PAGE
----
In line with these priorities, Attorney General Racine has helped end mandatory shackling of juveniles appearing before D.C. Superior Court and expanded options for rehabilitating low-risk juvenile offenders. A diversion program that helps these young people get and stay on the right track has achieved a success rate of nearly 80 percent. Under Attorney General Racine, OAG has increased participation in the program five-fold, positively impacting young lives and increasing public safety.

In 2015, Attorney General Racine established a standalone Office of Consumer Protection within OAG focused on outreach, education and legal actions to protect consumers. He has brought tens of millions of dollars to the District through settlements and judgments in cases against corporate wrongdoers. In 2017, Racine established the Public Advocacy Division to bring affirmative litigation to preserve affordable housing, protect residents against wage theft, safeguard the environment and ensure public integrity.[22]

In September 2017, Racine announced he would run for reelection.[23] Racine won reelection in the May 15 general election with 93% of the vote against Libertarian candidate Joe Henchman.[24]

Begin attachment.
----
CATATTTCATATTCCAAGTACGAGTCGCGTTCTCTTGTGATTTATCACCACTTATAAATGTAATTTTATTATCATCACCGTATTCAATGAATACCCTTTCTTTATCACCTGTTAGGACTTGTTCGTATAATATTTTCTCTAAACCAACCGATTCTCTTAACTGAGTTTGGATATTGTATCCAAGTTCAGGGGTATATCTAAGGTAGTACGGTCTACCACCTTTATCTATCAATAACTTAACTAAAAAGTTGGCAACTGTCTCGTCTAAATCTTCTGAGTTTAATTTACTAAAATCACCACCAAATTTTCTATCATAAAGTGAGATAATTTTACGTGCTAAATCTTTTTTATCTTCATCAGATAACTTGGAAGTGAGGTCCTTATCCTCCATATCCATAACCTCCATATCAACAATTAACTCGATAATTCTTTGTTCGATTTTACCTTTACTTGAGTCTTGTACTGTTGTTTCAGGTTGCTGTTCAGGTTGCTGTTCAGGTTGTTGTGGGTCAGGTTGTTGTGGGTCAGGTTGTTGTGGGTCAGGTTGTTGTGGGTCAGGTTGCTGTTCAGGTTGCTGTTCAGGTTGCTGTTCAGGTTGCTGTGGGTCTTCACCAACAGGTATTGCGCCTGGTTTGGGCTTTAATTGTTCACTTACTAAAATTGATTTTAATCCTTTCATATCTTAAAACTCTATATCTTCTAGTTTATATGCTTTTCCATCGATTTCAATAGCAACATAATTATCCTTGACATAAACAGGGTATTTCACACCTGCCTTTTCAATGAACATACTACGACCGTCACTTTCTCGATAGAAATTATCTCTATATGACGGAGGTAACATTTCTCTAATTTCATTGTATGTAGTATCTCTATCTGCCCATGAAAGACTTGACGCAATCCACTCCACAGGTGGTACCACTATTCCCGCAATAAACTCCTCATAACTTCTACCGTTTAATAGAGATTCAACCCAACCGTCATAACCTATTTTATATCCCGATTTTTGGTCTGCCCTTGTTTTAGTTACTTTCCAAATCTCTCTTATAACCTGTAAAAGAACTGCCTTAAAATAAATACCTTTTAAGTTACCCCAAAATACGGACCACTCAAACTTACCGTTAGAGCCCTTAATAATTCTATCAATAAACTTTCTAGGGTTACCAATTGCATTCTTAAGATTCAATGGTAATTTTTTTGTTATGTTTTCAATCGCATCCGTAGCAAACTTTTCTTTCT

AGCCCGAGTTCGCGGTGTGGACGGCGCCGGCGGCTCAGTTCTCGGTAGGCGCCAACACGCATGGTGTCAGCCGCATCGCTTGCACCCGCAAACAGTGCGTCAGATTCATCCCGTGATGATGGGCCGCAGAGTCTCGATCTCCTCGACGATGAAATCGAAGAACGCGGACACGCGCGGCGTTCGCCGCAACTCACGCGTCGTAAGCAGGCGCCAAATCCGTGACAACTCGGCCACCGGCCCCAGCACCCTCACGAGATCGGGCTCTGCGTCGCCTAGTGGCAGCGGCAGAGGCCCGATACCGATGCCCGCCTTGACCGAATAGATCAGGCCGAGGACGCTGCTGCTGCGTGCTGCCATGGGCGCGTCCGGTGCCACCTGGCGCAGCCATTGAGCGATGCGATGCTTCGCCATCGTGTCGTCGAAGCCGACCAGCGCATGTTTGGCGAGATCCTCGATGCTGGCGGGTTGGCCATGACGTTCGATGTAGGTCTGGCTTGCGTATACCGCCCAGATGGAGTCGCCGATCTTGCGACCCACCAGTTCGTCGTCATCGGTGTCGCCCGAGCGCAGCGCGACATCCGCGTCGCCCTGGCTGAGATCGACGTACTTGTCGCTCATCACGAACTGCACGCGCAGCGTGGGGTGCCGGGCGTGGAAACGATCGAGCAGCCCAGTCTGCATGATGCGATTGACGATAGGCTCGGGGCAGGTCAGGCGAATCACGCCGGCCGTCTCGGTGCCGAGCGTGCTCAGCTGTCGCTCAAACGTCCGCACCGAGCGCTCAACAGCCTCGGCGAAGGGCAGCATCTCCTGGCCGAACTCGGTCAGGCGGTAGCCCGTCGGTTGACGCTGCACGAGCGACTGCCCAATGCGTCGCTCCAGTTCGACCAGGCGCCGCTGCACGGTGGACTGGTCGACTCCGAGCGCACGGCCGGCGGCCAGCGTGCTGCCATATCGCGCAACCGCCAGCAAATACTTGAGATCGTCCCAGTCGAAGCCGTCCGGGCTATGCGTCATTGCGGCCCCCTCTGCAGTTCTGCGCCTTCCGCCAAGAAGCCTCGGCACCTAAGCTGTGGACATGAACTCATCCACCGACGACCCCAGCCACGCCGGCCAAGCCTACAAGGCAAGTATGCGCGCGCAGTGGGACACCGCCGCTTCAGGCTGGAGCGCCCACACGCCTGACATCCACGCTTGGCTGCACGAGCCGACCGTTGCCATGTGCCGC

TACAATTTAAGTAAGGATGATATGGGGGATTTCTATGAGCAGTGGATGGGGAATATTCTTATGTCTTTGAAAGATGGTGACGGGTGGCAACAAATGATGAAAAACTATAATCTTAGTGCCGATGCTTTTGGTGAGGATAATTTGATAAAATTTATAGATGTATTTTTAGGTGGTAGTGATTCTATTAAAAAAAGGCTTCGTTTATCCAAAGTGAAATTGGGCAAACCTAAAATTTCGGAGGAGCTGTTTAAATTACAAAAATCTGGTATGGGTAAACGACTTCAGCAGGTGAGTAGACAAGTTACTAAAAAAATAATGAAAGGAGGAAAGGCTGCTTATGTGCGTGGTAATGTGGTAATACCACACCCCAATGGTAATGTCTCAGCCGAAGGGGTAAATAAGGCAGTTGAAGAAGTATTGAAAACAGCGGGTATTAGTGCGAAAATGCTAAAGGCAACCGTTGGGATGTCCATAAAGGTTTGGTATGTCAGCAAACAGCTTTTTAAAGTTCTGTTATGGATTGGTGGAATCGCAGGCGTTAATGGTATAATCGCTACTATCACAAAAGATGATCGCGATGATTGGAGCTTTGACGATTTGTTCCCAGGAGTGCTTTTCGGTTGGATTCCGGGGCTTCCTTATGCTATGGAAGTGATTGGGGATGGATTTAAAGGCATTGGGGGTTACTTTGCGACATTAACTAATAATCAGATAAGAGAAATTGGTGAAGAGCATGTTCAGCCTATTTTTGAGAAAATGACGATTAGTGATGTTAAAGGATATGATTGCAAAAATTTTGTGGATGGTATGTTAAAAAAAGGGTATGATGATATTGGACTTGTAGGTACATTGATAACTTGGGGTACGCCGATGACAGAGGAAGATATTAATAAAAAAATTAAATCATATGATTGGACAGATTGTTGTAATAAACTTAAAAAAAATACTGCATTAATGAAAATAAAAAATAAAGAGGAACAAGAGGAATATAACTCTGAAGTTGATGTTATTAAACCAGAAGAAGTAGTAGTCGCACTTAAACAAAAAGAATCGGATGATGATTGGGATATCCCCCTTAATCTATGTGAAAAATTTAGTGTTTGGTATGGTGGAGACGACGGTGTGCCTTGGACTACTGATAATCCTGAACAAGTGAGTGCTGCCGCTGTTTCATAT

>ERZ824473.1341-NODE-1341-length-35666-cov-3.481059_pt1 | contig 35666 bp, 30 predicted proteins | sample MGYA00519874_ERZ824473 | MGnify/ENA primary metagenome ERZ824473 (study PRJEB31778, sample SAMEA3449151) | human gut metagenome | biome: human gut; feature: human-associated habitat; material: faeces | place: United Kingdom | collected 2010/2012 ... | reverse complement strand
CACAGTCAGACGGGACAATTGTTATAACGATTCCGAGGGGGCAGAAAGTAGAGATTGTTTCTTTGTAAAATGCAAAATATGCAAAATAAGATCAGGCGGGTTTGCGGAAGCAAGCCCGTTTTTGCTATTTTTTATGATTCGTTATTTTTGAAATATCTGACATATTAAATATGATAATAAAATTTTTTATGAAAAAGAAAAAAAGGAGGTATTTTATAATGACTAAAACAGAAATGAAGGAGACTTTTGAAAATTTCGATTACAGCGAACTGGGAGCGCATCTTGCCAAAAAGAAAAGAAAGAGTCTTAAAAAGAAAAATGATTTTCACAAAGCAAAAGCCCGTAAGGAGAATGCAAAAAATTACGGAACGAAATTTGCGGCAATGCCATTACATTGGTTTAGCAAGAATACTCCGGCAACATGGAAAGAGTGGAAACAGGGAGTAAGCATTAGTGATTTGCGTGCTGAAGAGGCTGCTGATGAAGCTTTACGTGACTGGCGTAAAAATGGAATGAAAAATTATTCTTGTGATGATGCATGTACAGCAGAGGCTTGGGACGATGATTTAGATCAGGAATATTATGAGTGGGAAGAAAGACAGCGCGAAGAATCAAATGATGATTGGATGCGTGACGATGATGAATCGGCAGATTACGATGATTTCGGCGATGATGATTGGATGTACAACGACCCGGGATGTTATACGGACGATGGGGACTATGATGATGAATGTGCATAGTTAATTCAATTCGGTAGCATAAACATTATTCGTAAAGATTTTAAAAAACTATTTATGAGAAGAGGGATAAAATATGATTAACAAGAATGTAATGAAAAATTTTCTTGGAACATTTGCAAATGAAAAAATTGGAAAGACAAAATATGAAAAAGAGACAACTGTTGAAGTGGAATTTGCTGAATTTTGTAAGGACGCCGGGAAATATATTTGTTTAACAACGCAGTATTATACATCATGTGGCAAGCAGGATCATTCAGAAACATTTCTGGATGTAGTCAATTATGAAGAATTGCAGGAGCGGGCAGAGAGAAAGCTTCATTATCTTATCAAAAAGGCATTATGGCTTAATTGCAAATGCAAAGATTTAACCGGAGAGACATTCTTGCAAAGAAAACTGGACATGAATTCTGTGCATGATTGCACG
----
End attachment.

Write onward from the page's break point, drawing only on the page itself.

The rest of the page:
Following the 2021 storming of the United States Capitol, Racine urged Vice President Mike Pence to invoke the 25th Amendment in order to remove President Donald Trump from office, declaring him "disinterested [sic] in upholding the duties of his office".[25]

Racine has been mentioned as a possible candidate for mayor in 2022, to challenge incumbent Mayor Muriel Bowser.[26]

Personal life

Racine served as a board member of the Legal Aid Society of the District of Columbia,[27] as a member of the steering committee of the Whitman-Walker Clinic's Legal Services Program,[28] and as a board member of the local literacy organization Everybody Wins.[29]

He has also been active in aiding his native Haiti, raising $125,000 from Venable's lawyers, staff, and foundation to support relief efforts after the 2010 Haiti earthquake,[30] and raising money for the Haitian Education and Leadership Program (HELP).[31]

Racine lives in Logan Circle.[10][32]